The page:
A young girl who lives on a tropical island loses her parents to a voodoo sacrifice, but although she manages to escape the island, a curse is put on her. Years later, as an adult, she ...
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Eight strangers are invited to spend the night in a penthouse apartment. After being wined and dined, a voice on the radio informs them that they will be murdered unless they manage to outwit the ninth guest: Death.
Roy William Neill
A young girl who lives on a tropical island loses her parents to a voodoo sacrifice, but although she manages to escape the island, a curse is put on her. Years later, as an adult, she feels a strong compulsion to return to the island to confront her past. Her husband, her daughter and her nanny go with her, but once back on the island, the woman finds herself elevated by the locals to the stature of a voodoo goddess, and she begins her inevitable descent into madness, with disastrous results for her family.Written by
The film was refused a UK cinema certificate in 1934. See more »
Dr. Raymond Perez:
[Rada drums beating in the background]
Something is happening. You ask me what and I can only say I do not know. I merely consider this. We are five whites. Two of them are women and one is a helpless child. And around us are two thousand black. Fully three-quarters of these are hill bandits - fugitives from Haiti.
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Drums, beating incessantly. Rhythmic and reverberating. Native drums that never stop. Ominous and portentous. Need some aspirin. The opening scene has our heroine, Dorothy Burgess, sitting on the floor in the nursery with her daughter - beating on a drum. She was raised on a West Indian island and yearns to return once more. She is warned not to return on the threat of death, but she goes anyway - with her 4 year old in tow.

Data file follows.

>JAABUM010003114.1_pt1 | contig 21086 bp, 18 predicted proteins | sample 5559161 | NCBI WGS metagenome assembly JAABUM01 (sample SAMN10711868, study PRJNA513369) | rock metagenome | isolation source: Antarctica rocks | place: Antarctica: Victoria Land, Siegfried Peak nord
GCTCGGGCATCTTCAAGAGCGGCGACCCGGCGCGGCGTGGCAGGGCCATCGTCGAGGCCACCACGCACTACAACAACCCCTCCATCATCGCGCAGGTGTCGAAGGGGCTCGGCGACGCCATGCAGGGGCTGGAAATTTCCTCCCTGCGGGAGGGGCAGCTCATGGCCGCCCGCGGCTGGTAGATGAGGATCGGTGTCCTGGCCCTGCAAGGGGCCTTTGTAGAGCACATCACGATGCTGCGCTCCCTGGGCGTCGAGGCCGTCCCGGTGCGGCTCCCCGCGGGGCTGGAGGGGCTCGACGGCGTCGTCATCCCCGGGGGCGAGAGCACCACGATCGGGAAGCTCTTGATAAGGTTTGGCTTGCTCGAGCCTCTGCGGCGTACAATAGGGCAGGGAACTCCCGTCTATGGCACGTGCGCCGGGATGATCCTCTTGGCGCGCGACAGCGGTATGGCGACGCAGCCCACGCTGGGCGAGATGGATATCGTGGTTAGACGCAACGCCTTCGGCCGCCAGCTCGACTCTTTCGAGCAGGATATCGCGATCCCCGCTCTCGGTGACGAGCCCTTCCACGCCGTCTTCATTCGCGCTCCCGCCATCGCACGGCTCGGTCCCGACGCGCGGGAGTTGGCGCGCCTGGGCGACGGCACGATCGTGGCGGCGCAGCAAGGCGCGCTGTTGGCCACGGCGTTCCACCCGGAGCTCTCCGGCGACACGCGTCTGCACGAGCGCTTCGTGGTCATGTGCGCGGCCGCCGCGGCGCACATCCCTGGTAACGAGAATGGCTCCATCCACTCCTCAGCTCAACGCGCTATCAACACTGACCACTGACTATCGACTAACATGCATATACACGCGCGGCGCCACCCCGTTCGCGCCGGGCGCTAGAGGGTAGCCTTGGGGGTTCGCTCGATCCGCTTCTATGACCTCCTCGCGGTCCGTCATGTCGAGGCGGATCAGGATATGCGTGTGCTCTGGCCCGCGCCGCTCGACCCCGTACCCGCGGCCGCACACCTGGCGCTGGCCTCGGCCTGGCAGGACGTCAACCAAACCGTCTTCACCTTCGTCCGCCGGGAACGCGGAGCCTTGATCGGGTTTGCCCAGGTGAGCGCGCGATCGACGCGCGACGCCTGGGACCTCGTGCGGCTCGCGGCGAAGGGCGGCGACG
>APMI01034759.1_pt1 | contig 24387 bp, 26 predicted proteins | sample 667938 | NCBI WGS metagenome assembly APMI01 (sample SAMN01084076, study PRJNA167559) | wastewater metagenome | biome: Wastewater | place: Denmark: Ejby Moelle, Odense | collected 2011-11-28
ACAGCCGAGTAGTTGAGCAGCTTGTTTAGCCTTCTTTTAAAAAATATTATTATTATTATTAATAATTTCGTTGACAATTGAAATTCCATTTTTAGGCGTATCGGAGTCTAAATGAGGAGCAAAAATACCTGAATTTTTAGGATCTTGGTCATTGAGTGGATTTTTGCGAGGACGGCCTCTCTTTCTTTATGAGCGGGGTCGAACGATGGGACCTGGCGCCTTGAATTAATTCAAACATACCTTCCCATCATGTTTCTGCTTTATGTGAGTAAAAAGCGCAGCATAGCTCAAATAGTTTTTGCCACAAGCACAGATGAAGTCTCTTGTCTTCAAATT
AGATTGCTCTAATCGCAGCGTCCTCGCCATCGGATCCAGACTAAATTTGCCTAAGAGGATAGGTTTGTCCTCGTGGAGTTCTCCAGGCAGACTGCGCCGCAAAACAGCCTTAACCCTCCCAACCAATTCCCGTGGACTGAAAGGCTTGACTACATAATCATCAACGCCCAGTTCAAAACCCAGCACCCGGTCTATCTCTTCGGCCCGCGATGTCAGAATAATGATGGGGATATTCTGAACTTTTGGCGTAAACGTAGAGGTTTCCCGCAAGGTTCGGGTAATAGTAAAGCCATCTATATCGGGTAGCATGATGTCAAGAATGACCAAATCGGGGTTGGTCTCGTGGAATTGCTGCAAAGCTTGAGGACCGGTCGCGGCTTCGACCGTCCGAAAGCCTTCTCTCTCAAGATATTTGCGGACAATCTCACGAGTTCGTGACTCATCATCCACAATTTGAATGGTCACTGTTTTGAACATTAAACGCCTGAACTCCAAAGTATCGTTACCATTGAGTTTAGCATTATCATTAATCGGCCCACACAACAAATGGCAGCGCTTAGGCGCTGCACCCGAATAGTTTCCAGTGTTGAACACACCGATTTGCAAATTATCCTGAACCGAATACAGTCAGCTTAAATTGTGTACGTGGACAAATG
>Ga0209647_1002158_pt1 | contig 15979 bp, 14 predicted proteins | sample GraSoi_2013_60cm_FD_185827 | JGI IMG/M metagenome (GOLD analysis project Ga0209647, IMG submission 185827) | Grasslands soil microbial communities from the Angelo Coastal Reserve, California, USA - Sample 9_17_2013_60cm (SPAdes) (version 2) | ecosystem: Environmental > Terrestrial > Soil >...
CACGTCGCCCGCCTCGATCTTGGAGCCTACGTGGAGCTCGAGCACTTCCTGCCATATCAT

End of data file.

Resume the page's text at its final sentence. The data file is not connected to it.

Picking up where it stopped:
"Black Moon" sought to capitalize on the recent success of "White Zombie" but succeeds in being irritating as well as illogical and downbeat. Burgess arrives on the island, drums beating, and it is immediately clear that the natives are hostile and hateful. Her uncle, whose family has lived there for 200 years we find out, lives in a fortress as protection from the dangerous inhabitants. Several goofy situations arise as the movie audience is unable to suspend disbelief or generate interest in the misbegotten adventure, but it is mercifully short at 68 minutes.
Jack Holt, a good actor who deserved a better fate, is her husband but could pass for her grandfather. Fay Wray has little to do and Clarence Muse is a boat operator who apparently gets a free pass on the island, although he states he is from "Georgia, USA". Couldn't wait for this one to end, and I gave it a rating of four. Shown at Cinefest, Columbus, O., 5/13.
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